Finally, compose what feels like your ideal definition of the Fool–take the meanings you like best and feel like most correspond with both tradition and your gut reaction.
Do this for every card in the deck. This will take a full day, basically.
(NOTE: Some people do “reversed meanings” for the card. This means that if the card comes up upside-down in a spread, it has a different meaning than it does when it’s right-side up. I find this too confusing and I just don’t do it, which is also a viable option. If you want to deal with reversed meanings, that’s fine, but if you don’t, then just ignore it whenever you see it on the websites or in your book)
When you’re done, you will have many many pages of notes. Now, in a much smaller, more portable notebook (one that, perhaps, you will carry with your cards in whatever decorative pouch or box you choose to keep them in), write all the definitions of the cards in very small precise handwriting. This will be your own personalized tarot dictionary. You made your own! Instead of carrying around the one you bought or the weird one that came with your deck when you bought it. This helps get it all ingrained, because you’ve approached your deck with a personal intuitive vibe instead of just trying to memorize what other people say about the cards.
Now you can start practicing doing very mellow readings. All tarot reading is is crafting a narrative out of whatever cards come up–you interweave the symbols, stories, and messages of the cards in an effort to create a coherent take on a given question or situation. So start practicing by just shuffling the deck, picking out three random cards, laying them in a row, and then making a story out of them, just a very simple story or message. Do this again and again and again, you’ll feel it becoming more fluid.
This not only helps you practice actually interpreting/crafting meaning, it also is the next step in memorizing the cards. At first you’ll be looking up cards constantly in your little personalized card dictionary, but after awhile, the meanings will become instinctive and you won’t have to look them up anymore.
Also, many times every day, just sit down and go through the deck, card by card (shuffled or in order, doesn’t matter) and just quiz yourself.
Once you really feel like you get what it’s all about, you can start trying to do established “spreads,” like the Celtic Cross or my personal favorite, DRAGON ORACLE. You can also invent your own spreads! Go back to your tarot book/websites and look up spreads and follow their instructions. You’ll get better and better and more and more confident. Try doing a spread for yourself, then for a friend. You’ll get better and better!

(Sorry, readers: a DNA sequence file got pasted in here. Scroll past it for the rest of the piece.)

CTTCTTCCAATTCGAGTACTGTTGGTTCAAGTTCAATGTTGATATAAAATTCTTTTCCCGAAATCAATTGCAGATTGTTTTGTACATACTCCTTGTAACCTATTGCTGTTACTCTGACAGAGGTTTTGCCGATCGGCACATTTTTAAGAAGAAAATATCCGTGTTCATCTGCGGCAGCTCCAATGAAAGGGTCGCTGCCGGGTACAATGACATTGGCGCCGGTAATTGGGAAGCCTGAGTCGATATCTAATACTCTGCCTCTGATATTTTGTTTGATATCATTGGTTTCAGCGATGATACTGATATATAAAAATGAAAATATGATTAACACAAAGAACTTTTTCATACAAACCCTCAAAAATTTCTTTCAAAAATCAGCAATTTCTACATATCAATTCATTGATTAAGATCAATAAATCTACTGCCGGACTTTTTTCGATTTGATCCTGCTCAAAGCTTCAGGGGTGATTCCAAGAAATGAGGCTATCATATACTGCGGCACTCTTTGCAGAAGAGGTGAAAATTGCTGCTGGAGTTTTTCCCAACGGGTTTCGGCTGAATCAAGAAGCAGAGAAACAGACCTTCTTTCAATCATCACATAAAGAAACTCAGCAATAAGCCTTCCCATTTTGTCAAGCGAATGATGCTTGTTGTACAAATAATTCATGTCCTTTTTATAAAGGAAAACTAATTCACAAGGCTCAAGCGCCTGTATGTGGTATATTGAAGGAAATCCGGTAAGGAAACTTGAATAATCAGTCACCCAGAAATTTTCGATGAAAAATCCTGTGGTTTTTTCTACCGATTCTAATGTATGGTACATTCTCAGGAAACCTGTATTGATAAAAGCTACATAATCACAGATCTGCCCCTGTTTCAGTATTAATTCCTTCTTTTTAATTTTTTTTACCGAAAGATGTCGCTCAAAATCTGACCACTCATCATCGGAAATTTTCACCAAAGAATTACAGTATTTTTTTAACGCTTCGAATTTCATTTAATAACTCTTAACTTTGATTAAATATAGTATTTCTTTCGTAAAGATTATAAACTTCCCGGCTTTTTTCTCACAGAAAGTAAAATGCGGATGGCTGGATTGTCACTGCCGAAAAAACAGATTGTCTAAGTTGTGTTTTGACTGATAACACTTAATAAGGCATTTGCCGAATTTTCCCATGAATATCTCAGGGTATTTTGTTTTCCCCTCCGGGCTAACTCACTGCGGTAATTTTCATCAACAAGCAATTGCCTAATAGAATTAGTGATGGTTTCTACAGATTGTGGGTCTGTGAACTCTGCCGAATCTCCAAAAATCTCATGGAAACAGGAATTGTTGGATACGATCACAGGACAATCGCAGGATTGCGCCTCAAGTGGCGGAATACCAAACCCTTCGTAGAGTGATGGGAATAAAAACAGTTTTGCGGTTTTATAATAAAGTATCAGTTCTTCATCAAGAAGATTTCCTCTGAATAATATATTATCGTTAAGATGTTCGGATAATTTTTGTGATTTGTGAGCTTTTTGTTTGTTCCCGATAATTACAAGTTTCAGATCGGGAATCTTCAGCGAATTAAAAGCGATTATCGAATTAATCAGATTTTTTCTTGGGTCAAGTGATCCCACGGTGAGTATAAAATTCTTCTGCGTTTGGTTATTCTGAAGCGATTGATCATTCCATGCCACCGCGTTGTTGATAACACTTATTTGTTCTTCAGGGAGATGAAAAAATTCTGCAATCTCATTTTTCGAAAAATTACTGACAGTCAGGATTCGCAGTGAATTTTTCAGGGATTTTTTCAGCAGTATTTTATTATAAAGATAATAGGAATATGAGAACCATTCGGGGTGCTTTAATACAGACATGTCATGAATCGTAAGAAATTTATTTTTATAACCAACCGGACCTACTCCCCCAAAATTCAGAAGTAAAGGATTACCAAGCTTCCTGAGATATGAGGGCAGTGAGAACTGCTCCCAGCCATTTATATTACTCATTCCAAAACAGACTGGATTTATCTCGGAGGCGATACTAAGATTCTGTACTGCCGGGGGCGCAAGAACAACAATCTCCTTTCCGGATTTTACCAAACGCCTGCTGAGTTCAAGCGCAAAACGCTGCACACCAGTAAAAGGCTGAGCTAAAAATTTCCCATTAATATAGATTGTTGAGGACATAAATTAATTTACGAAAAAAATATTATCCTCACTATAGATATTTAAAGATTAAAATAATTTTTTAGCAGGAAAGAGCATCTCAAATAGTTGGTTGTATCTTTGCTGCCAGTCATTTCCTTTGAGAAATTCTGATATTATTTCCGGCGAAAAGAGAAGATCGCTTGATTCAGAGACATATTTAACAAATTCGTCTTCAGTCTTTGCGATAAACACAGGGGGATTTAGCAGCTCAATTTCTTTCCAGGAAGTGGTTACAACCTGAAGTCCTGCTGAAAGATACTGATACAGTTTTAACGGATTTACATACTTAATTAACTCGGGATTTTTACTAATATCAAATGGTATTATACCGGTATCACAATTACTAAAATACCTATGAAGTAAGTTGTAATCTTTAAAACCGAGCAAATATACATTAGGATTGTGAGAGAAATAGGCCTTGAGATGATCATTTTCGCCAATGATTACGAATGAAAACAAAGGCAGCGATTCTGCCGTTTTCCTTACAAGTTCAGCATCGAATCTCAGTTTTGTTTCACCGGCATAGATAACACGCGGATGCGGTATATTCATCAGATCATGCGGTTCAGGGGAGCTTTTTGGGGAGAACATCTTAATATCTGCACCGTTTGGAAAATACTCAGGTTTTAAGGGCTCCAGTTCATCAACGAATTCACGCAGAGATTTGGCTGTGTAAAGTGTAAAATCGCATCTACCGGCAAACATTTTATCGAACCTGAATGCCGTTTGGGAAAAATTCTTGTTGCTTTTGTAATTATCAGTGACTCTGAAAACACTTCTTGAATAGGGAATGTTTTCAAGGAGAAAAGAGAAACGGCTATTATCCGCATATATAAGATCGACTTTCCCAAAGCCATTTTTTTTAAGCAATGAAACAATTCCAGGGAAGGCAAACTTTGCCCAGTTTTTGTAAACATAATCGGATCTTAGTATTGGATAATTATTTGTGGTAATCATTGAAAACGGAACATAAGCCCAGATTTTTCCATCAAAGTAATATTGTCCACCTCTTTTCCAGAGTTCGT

Memorize spreads so you don’t have to keep looking up the card positions. The more independent you become from your little book of meanings and spreads, the happier and more empowered you’ll feel.
Some spreads will be like WHOA, that thing just read itself! Others will be weird and fragmented and you won’t be able to make them hang together. That’s cool, just keep on truckin’!
One thing people recommend, that I really enjoy when I actually do it, is that you should draw a card first thing every morning, and write it down in your journal. This card is basically just “something to think about” for that day. It could be about a challenge you might face, or it could be something general to just keep in mind. like if you draw the miser card, you kind of keep it in the back of your mind all day, and you’ll notice stuff come up that makes you think of that card. Like maybe you’re kind of tired but a friend calls and invites you to something really fun, and your knee-jerk reaction is just to say no, because you always say no. But then you remember the miser card and you’re like “I should try not to cling so tightly; I should loosen up,” and so instead you say yes, and you go out and have a delightful time. Generally this practice I find just helps me stay mindful throughout the course of a day.
some of the more woo-woo devotees say that when they do this every single day they start noticing patterns. “throughout the month of February 9 out of 10 cards I drew were swords, and February was when I was trying to finish my dissertation!” that kind of thing (swords are about words and intellect and logic and writing). To that I say: ME NO KNOW
this has inspired me to try to start drawing a card every day again.
Get a special new journal and incorporate tarot spreads/daily draws into your regular journaling! Or, if you don’t journal, just get a cool notebook to write your spreads down in. Because suddenly oops, that notebook is full, and oh my god look what you’ve done, you’ve almost without thinking about it kept an ongoing log of all your mental processes and problems and thoughts for like a year! YOU TRICKED YOURSELF INTO JOURNALING
good luck! report back! follow up questions welcome!